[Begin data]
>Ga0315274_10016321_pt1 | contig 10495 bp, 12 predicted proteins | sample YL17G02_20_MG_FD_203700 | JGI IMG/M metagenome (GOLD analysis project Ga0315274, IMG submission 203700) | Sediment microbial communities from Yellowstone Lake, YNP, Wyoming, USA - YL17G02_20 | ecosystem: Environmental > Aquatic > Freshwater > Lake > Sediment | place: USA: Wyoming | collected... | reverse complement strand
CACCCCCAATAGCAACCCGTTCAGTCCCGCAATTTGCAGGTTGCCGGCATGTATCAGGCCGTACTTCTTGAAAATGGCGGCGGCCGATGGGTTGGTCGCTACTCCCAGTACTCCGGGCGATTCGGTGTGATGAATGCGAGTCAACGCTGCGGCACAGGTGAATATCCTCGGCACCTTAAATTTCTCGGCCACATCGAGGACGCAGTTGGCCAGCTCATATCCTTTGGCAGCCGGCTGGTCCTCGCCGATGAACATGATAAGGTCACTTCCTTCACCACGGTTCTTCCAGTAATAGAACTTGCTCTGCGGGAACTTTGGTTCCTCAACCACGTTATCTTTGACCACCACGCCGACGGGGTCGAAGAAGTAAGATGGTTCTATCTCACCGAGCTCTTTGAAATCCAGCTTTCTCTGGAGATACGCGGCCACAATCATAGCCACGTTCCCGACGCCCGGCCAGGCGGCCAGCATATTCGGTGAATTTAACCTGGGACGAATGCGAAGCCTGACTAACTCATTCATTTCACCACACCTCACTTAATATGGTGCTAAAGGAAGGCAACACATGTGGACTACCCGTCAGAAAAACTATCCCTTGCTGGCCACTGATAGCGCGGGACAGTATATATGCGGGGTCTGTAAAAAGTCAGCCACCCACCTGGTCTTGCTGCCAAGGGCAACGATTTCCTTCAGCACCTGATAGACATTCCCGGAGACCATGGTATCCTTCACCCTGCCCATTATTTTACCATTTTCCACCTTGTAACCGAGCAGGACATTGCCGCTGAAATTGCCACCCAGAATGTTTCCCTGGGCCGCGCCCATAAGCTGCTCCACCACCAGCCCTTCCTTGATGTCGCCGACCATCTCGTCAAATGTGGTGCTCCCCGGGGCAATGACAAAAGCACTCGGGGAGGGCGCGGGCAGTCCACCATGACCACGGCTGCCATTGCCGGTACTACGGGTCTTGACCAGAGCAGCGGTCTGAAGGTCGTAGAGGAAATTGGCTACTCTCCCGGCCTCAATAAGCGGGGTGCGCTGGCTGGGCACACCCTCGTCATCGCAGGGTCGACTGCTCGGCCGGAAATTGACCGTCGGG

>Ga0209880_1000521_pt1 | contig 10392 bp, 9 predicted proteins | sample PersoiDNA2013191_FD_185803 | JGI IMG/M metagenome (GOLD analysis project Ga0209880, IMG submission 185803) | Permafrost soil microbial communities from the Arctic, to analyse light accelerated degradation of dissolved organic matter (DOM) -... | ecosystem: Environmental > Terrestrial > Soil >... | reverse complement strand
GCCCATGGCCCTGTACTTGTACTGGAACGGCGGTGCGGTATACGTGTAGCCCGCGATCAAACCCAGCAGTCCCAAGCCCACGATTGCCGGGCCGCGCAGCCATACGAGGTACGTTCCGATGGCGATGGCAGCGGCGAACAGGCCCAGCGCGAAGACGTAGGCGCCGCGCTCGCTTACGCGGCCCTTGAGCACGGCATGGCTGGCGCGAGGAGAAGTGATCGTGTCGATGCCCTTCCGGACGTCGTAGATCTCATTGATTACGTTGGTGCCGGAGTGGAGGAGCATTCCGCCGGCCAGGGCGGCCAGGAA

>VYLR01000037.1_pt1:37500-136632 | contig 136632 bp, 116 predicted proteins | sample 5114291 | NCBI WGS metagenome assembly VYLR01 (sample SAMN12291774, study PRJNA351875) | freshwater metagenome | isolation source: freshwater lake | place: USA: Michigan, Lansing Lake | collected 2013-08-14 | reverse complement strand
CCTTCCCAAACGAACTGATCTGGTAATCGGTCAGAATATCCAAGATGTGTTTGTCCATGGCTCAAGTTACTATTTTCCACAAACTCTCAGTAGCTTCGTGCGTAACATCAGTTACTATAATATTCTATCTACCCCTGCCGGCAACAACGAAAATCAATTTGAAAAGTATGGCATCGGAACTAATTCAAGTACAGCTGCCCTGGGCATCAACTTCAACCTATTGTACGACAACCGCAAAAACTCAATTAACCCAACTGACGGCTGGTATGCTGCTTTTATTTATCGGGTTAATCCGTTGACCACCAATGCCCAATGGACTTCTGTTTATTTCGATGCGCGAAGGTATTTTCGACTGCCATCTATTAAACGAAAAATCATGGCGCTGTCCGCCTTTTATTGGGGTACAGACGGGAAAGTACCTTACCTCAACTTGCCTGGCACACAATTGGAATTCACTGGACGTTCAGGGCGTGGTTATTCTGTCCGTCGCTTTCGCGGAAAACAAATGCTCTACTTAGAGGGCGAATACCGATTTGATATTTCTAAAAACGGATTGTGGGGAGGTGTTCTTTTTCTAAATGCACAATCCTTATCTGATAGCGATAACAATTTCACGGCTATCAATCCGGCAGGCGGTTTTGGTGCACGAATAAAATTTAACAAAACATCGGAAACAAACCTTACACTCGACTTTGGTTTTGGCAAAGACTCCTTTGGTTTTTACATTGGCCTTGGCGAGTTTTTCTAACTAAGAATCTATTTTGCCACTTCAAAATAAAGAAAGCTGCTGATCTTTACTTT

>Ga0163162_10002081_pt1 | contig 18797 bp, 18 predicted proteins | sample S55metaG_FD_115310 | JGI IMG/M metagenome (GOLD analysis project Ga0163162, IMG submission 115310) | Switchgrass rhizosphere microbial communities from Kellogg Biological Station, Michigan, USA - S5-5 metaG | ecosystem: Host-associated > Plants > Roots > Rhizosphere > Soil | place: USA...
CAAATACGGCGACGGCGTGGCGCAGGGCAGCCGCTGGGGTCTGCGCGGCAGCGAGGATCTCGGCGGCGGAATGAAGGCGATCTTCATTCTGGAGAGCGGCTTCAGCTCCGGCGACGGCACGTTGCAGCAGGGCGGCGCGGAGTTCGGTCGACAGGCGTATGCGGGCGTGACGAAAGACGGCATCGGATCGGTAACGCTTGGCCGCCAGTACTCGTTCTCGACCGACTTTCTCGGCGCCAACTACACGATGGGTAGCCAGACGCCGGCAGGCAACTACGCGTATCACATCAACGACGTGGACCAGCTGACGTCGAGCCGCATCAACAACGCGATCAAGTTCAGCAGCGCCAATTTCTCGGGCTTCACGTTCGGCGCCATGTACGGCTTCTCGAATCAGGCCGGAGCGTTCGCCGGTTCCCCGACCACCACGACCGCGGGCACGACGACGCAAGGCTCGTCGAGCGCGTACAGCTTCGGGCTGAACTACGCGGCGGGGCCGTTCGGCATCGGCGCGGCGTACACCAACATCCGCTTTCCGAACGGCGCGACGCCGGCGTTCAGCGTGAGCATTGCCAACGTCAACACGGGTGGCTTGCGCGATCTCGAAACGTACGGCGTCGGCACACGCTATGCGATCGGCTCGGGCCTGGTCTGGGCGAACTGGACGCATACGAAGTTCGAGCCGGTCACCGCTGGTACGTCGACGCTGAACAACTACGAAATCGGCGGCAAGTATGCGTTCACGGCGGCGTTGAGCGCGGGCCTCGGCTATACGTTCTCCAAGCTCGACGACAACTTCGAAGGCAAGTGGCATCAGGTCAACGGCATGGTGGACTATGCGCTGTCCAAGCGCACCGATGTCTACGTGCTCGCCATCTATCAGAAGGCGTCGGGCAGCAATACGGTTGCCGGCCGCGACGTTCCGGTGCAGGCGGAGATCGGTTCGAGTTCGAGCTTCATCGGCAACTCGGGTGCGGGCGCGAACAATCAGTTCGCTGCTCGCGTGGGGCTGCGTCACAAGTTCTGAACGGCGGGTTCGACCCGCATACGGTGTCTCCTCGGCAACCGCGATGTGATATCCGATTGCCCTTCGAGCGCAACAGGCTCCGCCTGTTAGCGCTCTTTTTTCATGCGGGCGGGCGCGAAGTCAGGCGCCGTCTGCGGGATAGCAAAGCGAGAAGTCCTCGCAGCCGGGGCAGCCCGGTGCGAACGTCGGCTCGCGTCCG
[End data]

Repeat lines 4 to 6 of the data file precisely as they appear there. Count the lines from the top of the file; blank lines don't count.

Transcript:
GCCCATGGCCCTGTACTTGTACTGGAACGGCGGTGCGGTATACGTGTAGCCCGCGATCAAACCCAGCAGTCCCAAGCCCACGATTGCCGGGCCGCGCAGCCATACGAGGTACGTTCCGATGGCGATGGCAGCGGCGAACAGGCCCAGCGCGAAGACGTAGGCGCCGCGCTCGCTTACGCGGCCCTTGAGCACGGCATGGCTGGCGCGAGGAGAAGTGATCGTGTCGATGCCCTTCCGGACGTCGTAGATCTCATTGATTACGTTGGTGCCGGAGTGGAGGAGCATTCCGCCGGCCAGGGCGGCCAGGAA

>VYLR01000037.1_pt1:37500-136632 | contig 136632 bp, 116 predicted proteins | sample 5114291 | NCBI WGS metagenome assembly VYLR01 (sample SAMN12291774, study PRJNA351875) | freshwater metagenome | isolation source: freshwater lake | place: USA: Michigan, Lansing Lake | collected 2013-08-14 | reverse complement strand
CCTTCCCAAACGAACTGATCTGGTAATCGGTCAGAATATCCAAGATGTGTTTGTCCATGGCTCAAGTTACTATTTTCCACAAACTCTCAGTAGCTTCGTGCGTAACATCAGTTACTATAATATTCTATCTACCCCTGCCGGCAACAACGAAAATCAATTTGAAAAGTATGGCATCGGAACTAATTCAAGTACAGCTGCCCTGGGCATCAACTTCAACCTATTGTACGACAACCGCAAAAACTCAATTAACCCAACTGACGGCTGGTATGCTGCTTTTATTTATCGGGTTAATCCGTTGACCACCAATGCCCAATGGACTTCTGTTTATTTCGATGCGCGAAGGTATTTTCGACTGCCATCTATTAAACGAAAAATCATGGCGCTGTCCGCCTTTTATTGGGGTACAGACGGGAAAGTACCTTACCTCAACTTGCCTGGCACACAATTGGAATTCACTGGACGTTCAGGGCGTGGTTATTCTGTCCGTCGCTTTCGCGGAAAACAAATGCTCTACTTAGAGGGCGAATACCGATTTGATATTTCTAAAAACGGATTGTGGGGAGGTGTTCTTTTTCTAAATGCACAATCCTTATCTGATAGCGATAACAATTTCACGGCTATCAATCCGGCAGGCGGTTTTGGTGCACGAATAAAATTTAACAAAACATCGGAAACAAACCTTACACTCGACTTTGGTTTTGGCAAAGACTCCTTTGGTTTTTACATTGGCCTTGGCGAGTTTTTCTAACTAAGAATCTATTTTGCCACTTCAAAATAAAGAAAGCTGCTGATCTTTACTTT